And in­deed, for any­one in­ter­ested in the do­ings of high so­ci­ety, or artists, or mu­si­cians, or Hol­ly­wood stars, or politi­cians, the vis­i­tors’ books of Lis­more Cas­tle would make in­tox­i­cat­ing read­ing. Orig­i­nally built in 1185 by Prince John – sub­se­quently the in­fa­mous English King im­mor­talised in the Robin Hood leg­end – it be­came a bishop’s palace be­fore be­ing bought by Sir Walter Raleigh. While lan­guish­ing in the Tower ac­cused of high trea­son, he was per­suaded (‘at sword point’ says Laura) to sell the place along with 42,000 acres of land for the ab­surdly low price of £1,500. The canny pur­chaser was Richard Boyle, later first Earl of Cork and the father of Robert Boyle, the pi­o­neer­ing chemist whose Law ev­ery school­child still learns to par­rot. There­after the house and lands passed to the Devon­shires, af­ter the fourth Duke mar­ried Lady Char­lotte Boyle, and they sen­si­bly hung on to it. It was the 6th Duke, known as the ‘Bach­e­lor Duke’, who fell in love with Lis­more and in­vested enor­mous sums to trans­form it, re­build­ing it in Der­byshire stone and en­gag­ing both Joseph Pax­ton (the Crys­tal Palace’s de­signer) and Au­gus­tus Pu­gin to trans­form it in­side and out. The cas­tle is said to be home to Europe’s largest col­lec­tion of Pu­gin fur­ni­ture and the me­di­ae­val-style ban­quet­ing hall he cre­ated, with its or­nate Gothic ceil­ing, stained-glass win­dow and choir stalls, is gasp-in­duc­ing.

As well as the usual host of aris­to­crats, past guests have in­cluded Charles Dick­ens, John F Kennedy, Lucian Freud, Ce­cil Beaton, John Betjeman, Pamela Churchill and An­thony Eden. I spot Prince Charles’ sig­na­ture in the guest book along­side Camilla Parker Bowles’, and flick­ing through the pages from 1969, find Fred As­taire’s, record­ing a twoweek stay. Be­side it is writ­ten: ‘I thought he’d never leave!’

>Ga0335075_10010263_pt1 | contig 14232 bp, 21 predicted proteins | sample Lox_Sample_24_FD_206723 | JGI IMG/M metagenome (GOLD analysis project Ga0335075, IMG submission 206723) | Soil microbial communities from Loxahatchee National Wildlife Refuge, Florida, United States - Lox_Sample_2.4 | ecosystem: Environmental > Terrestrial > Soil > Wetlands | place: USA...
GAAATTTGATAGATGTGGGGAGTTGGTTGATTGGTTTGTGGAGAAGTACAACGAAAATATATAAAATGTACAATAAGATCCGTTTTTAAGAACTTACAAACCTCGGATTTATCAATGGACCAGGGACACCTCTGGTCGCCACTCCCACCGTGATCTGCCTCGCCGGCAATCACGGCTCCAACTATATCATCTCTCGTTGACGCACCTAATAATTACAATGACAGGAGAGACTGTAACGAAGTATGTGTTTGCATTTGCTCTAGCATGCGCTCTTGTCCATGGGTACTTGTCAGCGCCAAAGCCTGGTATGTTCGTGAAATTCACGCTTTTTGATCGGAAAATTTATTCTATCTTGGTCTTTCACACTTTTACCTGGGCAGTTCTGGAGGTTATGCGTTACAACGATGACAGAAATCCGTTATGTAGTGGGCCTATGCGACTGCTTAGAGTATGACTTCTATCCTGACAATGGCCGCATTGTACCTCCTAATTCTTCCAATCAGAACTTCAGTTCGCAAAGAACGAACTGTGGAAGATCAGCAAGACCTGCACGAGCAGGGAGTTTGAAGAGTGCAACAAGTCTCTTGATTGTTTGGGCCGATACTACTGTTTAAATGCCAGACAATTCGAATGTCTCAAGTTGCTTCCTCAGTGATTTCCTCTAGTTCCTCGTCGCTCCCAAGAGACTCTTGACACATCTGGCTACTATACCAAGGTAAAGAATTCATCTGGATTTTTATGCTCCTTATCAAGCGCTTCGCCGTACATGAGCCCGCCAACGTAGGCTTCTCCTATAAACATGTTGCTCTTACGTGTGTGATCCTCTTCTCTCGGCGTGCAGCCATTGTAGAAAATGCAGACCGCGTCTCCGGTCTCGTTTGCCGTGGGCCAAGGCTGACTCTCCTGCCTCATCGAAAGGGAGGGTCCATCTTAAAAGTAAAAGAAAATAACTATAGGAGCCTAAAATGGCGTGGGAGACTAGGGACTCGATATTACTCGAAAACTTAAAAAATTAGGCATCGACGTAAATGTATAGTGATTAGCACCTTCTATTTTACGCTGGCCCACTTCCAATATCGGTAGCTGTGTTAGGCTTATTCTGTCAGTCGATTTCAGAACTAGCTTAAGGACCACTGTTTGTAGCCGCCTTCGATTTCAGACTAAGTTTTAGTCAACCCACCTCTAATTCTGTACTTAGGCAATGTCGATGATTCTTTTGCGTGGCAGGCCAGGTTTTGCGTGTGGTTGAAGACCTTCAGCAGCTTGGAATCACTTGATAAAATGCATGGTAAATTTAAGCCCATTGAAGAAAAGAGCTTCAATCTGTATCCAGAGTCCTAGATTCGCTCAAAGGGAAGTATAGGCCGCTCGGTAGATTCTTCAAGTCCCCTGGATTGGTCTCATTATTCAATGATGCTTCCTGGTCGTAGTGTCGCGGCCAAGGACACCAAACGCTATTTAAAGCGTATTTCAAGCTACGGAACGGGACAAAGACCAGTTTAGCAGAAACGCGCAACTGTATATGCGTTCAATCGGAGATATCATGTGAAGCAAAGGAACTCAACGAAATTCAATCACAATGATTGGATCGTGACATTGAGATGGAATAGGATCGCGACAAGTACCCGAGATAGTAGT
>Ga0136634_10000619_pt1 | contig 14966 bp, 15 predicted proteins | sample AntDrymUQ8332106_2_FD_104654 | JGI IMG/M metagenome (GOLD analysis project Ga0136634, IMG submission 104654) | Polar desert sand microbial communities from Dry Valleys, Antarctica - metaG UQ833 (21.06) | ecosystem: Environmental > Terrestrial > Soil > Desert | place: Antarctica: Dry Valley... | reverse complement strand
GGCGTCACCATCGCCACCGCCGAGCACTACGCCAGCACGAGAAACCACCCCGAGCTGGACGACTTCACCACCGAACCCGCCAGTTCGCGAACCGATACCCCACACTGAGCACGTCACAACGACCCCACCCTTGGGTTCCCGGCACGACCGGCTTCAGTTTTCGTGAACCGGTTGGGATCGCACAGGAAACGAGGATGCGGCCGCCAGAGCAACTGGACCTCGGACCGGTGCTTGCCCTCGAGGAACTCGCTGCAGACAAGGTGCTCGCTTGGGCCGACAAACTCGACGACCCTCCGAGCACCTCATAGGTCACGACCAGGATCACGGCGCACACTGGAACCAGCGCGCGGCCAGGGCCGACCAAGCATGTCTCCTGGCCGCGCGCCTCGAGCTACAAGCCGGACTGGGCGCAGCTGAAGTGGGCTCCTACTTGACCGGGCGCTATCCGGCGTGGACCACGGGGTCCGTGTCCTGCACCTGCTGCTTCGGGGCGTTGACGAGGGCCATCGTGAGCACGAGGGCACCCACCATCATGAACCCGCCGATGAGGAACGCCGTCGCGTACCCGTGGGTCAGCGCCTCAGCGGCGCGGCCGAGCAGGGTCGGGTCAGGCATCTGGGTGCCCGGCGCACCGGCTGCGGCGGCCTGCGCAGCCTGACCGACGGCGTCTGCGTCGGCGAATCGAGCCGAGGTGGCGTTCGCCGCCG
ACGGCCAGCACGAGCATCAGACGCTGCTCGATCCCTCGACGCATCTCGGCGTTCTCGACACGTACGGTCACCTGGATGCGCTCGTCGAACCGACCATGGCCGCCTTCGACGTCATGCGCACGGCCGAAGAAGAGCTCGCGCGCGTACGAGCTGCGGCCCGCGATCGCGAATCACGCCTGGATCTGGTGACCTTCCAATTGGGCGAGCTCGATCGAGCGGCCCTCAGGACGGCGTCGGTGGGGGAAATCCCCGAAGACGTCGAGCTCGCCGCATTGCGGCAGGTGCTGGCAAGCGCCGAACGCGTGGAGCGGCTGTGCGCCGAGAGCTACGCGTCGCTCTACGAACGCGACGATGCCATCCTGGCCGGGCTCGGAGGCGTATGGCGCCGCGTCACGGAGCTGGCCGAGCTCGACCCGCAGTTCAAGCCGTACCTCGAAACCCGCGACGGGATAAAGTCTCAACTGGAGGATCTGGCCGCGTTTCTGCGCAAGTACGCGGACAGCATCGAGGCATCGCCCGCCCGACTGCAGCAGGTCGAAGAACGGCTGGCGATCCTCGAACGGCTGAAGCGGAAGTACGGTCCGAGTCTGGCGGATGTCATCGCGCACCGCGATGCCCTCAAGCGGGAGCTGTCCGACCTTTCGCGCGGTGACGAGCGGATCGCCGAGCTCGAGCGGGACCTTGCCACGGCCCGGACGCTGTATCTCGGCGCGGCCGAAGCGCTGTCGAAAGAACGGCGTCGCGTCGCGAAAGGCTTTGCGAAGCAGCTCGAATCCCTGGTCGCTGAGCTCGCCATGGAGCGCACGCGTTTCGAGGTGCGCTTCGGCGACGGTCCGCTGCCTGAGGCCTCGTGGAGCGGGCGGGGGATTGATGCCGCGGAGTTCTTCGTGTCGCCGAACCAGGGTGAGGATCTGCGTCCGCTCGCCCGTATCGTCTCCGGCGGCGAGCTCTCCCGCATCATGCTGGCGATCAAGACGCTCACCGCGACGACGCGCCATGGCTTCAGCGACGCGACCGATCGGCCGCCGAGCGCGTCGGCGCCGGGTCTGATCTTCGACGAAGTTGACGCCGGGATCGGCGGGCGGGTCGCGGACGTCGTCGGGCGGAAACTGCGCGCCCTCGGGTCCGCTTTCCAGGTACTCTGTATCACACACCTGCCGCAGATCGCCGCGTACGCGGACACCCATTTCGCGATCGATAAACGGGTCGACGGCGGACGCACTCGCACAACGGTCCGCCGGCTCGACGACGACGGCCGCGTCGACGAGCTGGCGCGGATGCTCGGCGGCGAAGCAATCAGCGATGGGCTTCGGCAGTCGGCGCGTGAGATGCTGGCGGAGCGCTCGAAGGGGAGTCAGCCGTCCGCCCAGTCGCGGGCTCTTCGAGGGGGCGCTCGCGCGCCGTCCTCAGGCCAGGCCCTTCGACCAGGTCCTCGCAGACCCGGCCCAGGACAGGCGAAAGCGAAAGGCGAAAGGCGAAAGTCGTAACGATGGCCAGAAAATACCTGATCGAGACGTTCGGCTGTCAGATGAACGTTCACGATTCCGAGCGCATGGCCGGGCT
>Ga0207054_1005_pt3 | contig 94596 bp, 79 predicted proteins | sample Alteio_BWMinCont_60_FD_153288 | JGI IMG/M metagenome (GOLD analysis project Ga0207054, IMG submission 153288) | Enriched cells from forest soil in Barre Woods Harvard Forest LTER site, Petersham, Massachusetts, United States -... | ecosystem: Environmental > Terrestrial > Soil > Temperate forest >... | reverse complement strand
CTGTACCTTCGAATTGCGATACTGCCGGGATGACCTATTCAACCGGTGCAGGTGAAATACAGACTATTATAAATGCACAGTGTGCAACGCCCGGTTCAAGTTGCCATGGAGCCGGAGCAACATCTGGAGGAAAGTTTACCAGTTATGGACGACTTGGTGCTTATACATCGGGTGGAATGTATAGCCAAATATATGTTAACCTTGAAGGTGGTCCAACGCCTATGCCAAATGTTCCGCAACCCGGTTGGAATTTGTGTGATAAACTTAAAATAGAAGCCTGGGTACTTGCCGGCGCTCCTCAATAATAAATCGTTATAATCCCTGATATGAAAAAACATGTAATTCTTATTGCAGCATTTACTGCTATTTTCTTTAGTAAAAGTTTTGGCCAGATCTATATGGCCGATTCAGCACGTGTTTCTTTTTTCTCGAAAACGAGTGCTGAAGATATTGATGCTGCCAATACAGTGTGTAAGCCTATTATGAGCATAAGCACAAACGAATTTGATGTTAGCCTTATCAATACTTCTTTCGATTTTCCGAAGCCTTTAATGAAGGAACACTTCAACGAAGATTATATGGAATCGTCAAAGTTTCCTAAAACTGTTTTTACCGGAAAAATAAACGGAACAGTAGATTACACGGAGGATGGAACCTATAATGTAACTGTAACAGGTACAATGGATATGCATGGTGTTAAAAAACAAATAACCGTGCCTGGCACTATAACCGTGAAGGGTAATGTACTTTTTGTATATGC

For un­til 1981, the chate­laine of Lis­more was As­taire’s sis­ter and for­mer dance part­ner Adele, and one sus­pects it is her shade that has in­flu­enced its happy at­mos­phere. Hers was an en­liven­ing pres­ence. Mary ‘Moucher’ Cavendish, later the Duchess of Devon­shire, mem­o­rably de­scribed an en­counter with the vaudeville star in April 1932, shortly be­fore Adele’s wed­ding to the sec­ond son, Lord Charles Cavendish. ‘The heavy doors at the end of the li­brary opened and there stood this tiny girl, beau­ti­fully dressed.


A piece of the Ber­lin Wall in the gar­dens

Sweet­peas in the herba­ceous bor­ders



We waited for her to ap­proach, but in­stead of walk­ing to­wards us, she sud­denly be­gan turn­ing cart­wheels… Ev­ery­one loved it.’ Per­haps sur­pris­ingly, the self-styled ‘hoofer from Ne­braska’ fell in love with the slow pace of life at Lis­more; she ran the house, went on long walks, kept a goat, prac­tised her danc­ing to the gramo­phone and de­voured ro­man­tic nov­els, which still stand in the book­cases. By the fire­place in the draw­ing-room you can see rows and rows of tiny lit­tle hand-stitched re­pairs in the damask wall­cov­er­ing, which are her work. And she had a thor­oughly un-english (at the time) be­lief in the im­por­tance of warmth and ad­e­quate wash­ing fa­cil­i­ties. ‘It’s been said that Prince John built Lis­more, but Adele As­taire plumbed it,’ ob­serves Niven. In­deed, the Duke’s bath­room has pos­si­bly the best view in the whole place: over the bat­tle­ments right down to the swirling Black­wa­ter and on to the Knock­meal­down Moun­tains in the dis­tance; an­other bath­room is a homage to the Jazz Age, with a mir­rored bath tub, geo­met­ric rug and black and white pho­to­graphs of dancers (the As­taires them­selves?) in full swing.